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Expected Stock Market Volatility and the Size Effect

| | Posted in: Size Effect, Volatility Effects

Is the size effect (small stocks tend to outperform large stocks) related to level of market risk as indicated by expected stock market volatility? In their September 2016 paper entitled “High Risk Episodes and the Equity Size Premium”, Naresh Bansal, Robert Connolly and Chris Stivers investigate the relationship between the size effect and two measures of expected stock market volatility: (1) during 1960 through 1989, realized volatility (RV) calculated from daily stock market returns over the prior 66 trading days; and, (2) during 1990 through 2014, the CBOE Volatility Index (VIX). To measure the size effect, they focus on Fama-French SMB factor portfolio monthly returns (return of the tenth, or decile, of stocks with the smallest market capitalizations minus the return of the decile of stocks with the largest market capitalizations). They also study return differences between each of the next three smallest deciles and the return of the largest decile. They consider both value weighting and equal weighting of stock deciles. They insert a skip-month between the volatility measurement interval and size effect return measurement intervals of 1, 3, 6 or 12 months. Using the specified monthly and daily data, they find that:

  • During both 1960-1989 and 1990-2014, the size effect for cumulative 3-month, 6-month and 12-months returns is reliable and material only after a month (plus the skip-month) when expected volatility measures are in the top 20% (quintile) of the full distribution of values (see the charts below). After the the other four quintiles of monthly volatility, there is no size effect at any tested return horizon. Specifically:
    • During 1960-1989, average 6-month cumulative SMB factor return is 5.4% (0.8%) after lagged values of RV in the highest quintile (other four quintiles).
    • During 1990-2014, average 6-month cumulative SMB factor return is 5.9% (-0.2%) after lagged values of VIX in the highest quintile (other four quintiles).
    • Results hold qualitatively during 1960-1974 and 1975-1989 subperiods for RV, and during 1990-mid-2002 and mid-2002-2014 subperiods for VIX.
    • Using the value-weighted second, third and fourth smallest deciles of stocks, rather than the very smallest, to define the size effect confirms that the effect is not confined to microcaps.
    • Using equal-weighted deciles produces somewhat stronger results.
    • Using a European version of SMB factor returns and the German VDAX to measure expected market volatility produces similar results during 2001-2015.
    • Average one-month SMB factor returns after highest quintile of RV or VIX months, while positive, are small and not statistically significant.
  • An out-of-sample test during 1965-2014 that uses the RV distribution of the prior 180 months to determine when last-month RV is in the top quintile generates average future 3-month, six-month and 12-month cumulative SMB returns of:
    • 3.2%, 5.6% and 9.0%, respectively, after a month with RV in the top quintile.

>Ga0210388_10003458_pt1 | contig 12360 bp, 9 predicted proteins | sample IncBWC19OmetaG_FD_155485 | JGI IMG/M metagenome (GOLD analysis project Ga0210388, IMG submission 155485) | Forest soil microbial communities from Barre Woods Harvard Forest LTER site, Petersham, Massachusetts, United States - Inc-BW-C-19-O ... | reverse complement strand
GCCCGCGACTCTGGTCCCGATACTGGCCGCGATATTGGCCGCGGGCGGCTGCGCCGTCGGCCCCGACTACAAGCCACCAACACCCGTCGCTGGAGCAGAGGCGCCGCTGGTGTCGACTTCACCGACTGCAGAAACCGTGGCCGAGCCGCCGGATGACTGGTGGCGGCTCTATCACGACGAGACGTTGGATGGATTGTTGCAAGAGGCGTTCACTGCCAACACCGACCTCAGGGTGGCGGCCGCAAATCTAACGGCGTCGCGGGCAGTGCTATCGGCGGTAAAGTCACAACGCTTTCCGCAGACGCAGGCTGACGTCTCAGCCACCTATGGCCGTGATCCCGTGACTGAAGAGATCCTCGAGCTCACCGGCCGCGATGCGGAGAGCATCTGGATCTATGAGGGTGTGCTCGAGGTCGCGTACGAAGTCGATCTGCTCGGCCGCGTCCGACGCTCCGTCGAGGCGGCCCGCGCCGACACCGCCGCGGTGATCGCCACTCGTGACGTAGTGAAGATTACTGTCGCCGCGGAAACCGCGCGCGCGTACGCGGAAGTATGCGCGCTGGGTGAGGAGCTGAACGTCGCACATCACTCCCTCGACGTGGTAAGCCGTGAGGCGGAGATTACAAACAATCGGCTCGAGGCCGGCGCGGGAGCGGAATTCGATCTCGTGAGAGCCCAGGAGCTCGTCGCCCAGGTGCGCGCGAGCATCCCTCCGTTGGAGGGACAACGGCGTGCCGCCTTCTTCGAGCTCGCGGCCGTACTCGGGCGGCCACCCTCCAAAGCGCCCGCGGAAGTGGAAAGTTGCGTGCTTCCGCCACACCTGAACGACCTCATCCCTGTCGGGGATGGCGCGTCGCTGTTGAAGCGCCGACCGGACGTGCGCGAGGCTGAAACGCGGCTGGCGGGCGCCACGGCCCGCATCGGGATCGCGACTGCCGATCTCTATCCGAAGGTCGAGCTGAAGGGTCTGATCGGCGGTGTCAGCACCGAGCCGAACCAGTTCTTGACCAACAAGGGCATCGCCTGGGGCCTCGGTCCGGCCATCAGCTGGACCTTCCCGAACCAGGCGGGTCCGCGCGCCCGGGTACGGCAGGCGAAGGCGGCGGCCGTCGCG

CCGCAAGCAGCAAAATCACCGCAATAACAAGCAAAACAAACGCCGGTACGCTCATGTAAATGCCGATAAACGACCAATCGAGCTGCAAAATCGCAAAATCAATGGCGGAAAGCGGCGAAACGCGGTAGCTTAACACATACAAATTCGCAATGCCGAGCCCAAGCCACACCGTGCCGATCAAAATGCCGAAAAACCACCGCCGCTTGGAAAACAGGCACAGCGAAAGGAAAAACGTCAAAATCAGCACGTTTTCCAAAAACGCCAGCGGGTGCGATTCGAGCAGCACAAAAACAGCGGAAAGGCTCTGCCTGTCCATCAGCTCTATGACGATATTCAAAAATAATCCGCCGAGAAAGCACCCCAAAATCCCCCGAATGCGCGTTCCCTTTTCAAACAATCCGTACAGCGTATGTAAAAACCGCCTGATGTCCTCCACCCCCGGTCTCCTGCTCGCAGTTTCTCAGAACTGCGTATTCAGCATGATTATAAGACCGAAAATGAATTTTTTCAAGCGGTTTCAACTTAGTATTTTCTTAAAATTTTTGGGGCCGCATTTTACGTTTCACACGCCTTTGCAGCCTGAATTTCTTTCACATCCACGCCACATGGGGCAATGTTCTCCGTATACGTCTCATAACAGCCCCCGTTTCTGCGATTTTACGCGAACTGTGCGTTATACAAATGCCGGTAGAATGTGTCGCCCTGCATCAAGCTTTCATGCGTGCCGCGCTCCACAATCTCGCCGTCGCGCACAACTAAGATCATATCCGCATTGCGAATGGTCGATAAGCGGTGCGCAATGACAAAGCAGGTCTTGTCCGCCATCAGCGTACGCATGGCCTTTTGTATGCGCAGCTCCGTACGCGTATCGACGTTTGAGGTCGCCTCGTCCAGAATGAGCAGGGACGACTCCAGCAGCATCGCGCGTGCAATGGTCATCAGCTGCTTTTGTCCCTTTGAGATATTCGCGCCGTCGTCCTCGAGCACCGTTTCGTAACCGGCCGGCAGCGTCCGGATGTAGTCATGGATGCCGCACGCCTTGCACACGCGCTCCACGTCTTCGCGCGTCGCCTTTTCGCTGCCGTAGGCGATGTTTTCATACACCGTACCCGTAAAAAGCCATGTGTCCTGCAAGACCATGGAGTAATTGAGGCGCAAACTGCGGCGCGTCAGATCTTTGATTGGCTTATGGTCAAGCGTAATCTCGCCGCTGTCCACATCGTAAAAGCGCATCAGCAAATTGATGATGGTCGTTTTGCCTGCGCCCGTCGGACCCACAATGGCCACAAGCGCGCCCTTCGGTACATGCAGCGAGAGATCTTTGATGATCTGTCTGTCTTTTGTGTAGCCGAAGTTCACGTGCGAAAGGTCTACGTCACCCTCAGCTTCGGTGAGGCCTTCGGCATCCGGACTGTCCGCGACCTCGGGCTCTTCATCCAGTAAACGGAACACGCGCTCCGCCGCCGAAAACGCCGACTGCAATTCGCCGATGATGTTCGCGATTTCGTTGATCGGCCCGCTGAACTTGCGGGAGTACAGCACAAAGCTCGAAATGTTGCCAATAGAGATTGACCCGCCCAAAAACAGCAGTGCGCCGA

• -0.1%, 0.2% and 1.2%, respectively, after other months.
  • Decomposition of VIX into realized volatility and volatility risk premium (VRP) components based on high-frequency returns indicates that size effect dependence is on lagged realized volatility and not on VRP.
  • Higher sensitivity of small stocks to market volatility, default and illiquidity risks apparently drive the non-linear positive risk-return relationship identified as the size effect.

The following charts, taken from the paper, show the time series of VIX (upper chart) and RV (lower chart) over specified sample periods. In each chart, the horizontal orange line indicates the 80th percentile value of the full distribution. Values above these lines are in the top quintile of respective expected volatility measurements as discussed above.

These quintile break points are in-sample. An investor operating in real time during the sample periods could not know the full sample distributions.


In summary, evidence indicates that the stock size effect derives entirely from episodes when expected market volatility is unusually high.

Cautions regarding findings include:

  • Reported findings are gross, not net. Factor returns do not account for the cost of periodic portfolio reformation or any costs of shorting. Some stocks in the short sides of portfolios may be costly or impossible to short due to scarcity of shares for lending. Net findings may differ from gross findings.
  • As noted in the paper, many tests use in-sample (full sample period) determination of volatility quintile thresholds. The 180-month historical rolling window of volatilities used in the out-of-sample test may be snooped.
  • The use of a skip-month in modeling the relationship between expected market volatility and the size effect may be snooped.
  • Since small stocks perform similarly to large stocks when lagged volatility is not very high, it is not obvious that investors can exploit findings to beat buying and holding small stocks.
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